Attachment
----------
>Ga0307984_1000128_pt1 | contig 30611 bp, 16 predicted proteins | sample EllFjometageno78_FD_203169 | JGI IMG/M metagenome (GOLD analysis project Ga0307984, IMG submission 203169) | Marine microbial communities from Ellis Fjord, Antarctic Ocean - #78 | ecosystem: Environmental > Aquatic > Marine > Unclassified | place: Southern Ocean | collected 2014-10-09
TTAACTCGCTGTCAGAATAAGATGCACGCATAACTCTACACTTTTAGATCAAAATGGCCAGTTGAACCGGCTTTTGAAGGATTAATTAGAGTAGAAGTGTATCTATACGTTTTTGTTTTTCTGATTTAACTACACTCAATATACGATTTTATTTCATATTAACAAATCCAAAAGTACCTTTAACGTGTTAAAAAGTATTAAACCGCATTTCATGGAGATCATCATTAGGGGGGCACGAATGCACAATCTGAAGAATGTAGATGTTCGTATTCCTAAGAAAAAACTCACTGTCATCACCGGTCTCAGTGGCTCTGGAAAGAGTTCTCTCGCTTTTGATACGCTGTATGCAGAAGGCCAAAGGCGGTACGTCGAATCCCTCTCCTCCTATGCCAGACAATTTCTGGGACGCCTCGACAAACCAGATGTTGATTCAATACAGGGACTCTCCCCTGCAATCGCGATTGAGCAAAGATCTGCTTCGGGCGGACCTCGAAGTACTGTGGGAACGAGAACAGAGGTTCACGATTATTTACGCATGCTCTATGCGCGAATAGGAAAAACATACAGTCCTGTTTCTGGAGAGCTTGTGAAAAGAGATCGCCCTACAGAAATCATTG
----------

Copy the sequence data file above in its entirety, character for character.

>Ga0307984_1000128_pt1 | contig 30611 bp, 16 predicted proteins | sample EllFjometageno78_FD_203169 | JGI IMG/M metagenome (GOLD analysis project Ga0307984, IMG submission 203169) | Marine microbial communities from Ellis Fjord, Antarctic Ocean - #78 | ecosystem: Environmental > Aquatic > Marine > Unclassified | place: Southern Ocean | collected 2014-10-09
TTAACTCGCTGTCAGAATAAGATGCACGCATAACTCTACACTTTTAGATCAAAATGGCCAGTTGAACCGGCTTTTGAAGGATTAATTAGAGTAGAAGTGTATCTATACGTTTTTGTTTTTCTGATTTAACTACACTCAATATACGATTTTATTTCATATTAACAAATCCAAAAGTACCTTTAACGTGTTAAAAAGTATTAAACCGCATTTCATGGAGATCATCATTAGGGGGGCACGAATGCACAATCTGAAGAATGTAGATGTTCGTATTCCTAAGAAAAAACTCACTGTCATCACCGGTCTCAGTGGCTCTGGAAAGAGTTCTCTCGCTTTTGATACGCTGTATGCAGAAGGCCAAAGGCGGTACGTCGAATCCCTCTCCTCCTATGCCAGACAATTTCTGGGACGCCTCGACAAACCAGATGTTGATTCAATACAGGGACTCTCCCCTGCAATCGCGATTGAGCAAAGATCTGCTTCGGGCGGACCTCGAAGTACTGTGGGAACGAGAACAGAGGTTCACGATTATTTACGCATGCTCTATGCGCGAATAGGAAAAACATACAGTCCTGTTTCTGGAGAGCTTGTGAAAAGAGATCGCCCTACAGAAATCATTG